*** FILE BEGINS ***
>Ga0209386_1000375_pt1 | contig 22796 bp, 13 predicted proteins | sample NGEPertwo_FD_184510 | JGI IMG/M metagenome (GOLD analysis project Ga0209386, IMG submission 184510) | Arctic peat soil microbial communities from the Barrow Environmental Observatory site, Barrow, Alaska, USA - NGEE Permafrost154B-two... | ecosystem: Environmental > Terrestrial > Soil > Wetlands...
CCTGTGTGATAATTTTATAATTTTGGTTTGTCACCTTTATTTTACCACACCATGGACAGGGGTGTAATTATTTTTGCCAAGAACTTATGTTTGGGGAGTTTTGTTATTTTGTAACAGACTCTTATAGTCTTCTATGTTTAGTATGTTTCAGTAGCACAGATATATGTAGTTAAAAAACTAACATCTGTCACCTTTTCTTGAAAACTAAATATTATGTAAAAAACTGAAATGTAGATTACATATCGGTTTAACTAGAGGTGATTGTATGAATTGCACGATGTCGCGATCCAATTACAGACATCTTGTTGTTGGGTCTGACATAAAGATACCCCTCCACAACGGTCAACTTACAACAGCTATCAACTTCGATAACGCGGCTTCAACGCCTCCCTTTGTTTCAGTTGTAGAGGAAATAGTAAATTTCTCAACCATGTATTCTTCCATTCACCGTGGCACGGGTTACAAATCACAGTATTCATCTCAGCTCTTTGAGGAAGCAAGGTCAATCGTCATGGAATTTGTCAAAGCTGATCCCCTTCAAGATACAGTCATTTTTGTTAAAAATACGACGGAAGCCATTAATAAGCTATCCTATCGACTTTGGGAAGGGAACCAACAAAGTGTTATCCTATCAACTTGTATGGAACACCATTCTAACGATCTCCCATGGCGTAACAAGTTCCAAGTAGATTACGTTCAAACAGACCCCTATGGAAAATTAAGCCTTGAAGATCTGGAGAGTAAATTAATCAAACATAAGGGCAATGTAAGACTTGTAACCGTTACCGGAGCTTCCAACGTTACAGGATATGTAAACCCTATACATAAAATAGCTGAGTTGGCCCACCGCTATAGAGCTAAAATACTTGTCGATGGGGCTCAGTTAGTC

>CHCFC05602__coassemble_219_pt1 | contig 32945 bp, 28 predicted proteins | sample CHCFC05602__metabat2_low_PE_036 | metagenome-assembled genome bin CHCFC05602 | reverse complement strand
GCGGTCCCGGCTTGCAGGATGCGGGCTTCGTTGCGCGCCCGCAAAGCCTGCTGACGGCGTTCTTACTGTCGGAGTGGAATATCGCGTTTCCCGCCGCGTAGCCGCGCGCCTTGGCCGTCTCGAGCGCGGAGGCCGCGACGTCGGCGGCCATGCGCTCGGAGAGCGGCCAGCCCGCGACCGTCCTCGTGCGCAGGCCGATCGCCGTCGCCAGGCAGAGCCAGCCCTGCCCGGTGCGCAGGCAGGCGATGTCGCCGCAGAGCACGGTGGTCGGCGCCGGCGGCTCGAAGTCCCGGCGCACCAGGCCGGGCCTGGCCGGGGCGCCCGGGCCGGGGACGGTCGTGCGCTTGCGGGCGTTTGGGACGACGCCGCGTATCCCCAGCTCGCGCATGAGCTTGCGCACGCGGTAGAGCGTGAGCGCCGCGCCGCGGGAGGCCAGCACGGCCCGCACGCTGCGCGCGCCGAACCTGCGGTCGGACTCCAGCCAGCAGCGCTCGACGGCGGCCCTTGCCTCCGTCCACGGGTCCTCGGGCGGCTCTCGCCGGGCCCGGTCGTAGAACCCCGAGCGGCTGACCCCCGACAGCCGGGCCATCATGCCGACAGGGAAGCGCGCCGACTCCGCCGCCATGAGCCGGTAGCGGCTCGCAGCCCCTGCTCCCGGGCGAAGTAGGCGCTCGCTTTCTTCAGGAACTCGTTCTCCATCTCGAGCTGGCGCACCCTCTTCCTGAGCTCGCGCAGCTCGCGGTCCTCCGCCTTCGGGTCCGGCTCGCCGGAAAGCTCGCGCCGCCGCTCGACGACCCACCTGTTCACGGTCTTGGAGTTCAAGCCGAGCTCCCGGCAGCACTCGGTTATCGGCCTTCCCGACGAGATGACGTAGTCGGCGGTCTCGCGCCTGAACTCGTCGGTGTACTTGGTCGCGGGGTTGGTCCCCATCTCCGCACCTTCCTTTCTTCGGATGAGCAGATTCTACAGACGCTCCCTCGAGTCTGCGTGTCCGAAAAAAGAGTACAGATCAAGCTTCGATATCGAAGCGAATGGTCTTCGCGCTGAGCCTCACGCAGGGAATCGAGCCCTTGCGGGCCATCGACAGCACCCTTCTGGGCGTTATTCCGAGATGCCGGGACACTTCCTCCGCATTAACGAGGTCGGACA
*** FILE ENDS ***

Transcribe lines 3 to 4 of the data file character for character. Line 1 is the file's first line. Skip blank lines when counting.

>CHCFC05602__coassemble_219_pt1 | contig 32945 bp, 28 predicted proteins | sample CHCFC05602__metabat2_low_PE_036 | metagenome-assembled genome bin CHCFC05602 | reverse complement strand
GCGGTCCCGGCTTGCAGGATGCGGGCTTCGTTGCGCGCCCGCAAAGCCTGCTGACGGCGTTCTTACTGTCGGAGTGGAATATCGCGTTTCCCGCCGCGTAGCCGCGCGCCTTGGCCGTCTCGAGCGCGGAGGCCGCGACGTCGGCGGCCATGCGCTCGGAGAGCGGCCAGCCCGCGACCGTCCTCGTGCGCAGGCCGATCGCCGTCGCCAGGCAGAGCCAGCCCTGCCCGGTGCGCAGGCAGGCGATGTCGCCGCAGAGCACGGTGGTCGGCGCCGGCGGCTCGAAGTCCCGGCGCACCAGGCCGGGCCTGGCCGGGGCGCCCGGGCCGGGGACGGTCGTGCGCTTGCGGGCGTTTGGGACGACGCCGCGTATCCCCAGCTCGCGCATGAGCTTGCGCACGCGGTAGAGCGTGAGCGCCGCGCCGCGGGAGGCCAGCACGGCCCGCACGCTGCGCGCGCCGAACCTGCGGTCGGACTCCAGCCAGCAGCGCTCGACGGCGGCCCTTGCCTCCGTCCACGGGTCCTCGGGCGGCTCTCGCCGGGCCCGGTCGTAGAACCCCGAGCGGCTGACCCCCGACAGCCGGGCCATCATGCCGACAGGGAAGCGCGCCGACTCCGCCGCCATGAGCCGGTAGCGGCTCGCAGCCCCTGCTCCCGGGCGAAGTAGGCGCTCGCTTTCTTCAGGAACTCGTTCTCCATCTCGAGCTGGCGCACCCTCTTCCTGAGCTCGCGCAGCTCGCGGTCCTCCGCCTTCGGGTCCGGCTCGCCGGAAAGCTCGCGCCGCCGCTCGACGACCCACCTGTTCACGGTCTTGGAGTTCAAGCCGAGCTCCCGGCAGCACTCGGTTATCGGCCTTCCCGACGAGATGACGTAGTCGGCGGTCTCGCGCCTGAACTCGTCGGTGTACTTGGTCGCGGGGTTGGTCCCCATCTCCGCACCTTCCTTTCTTCGGATGAGCAGATTCTACAGACGCTCCCTCGAGTCTGCGTGTCCGAAAAAAGAGTACAGATCAAGCTTCGATATCGAAGCGAATGGTCTTCGCGCTGAGCCTCACGCAGGGAATCGAGCCCTTGCGGGCCATCGACAGCACCCTTCTGGGCGTTATTCCGAGATGCCGGGACACTTCCTCCGCATTAACGAGGTCGGACA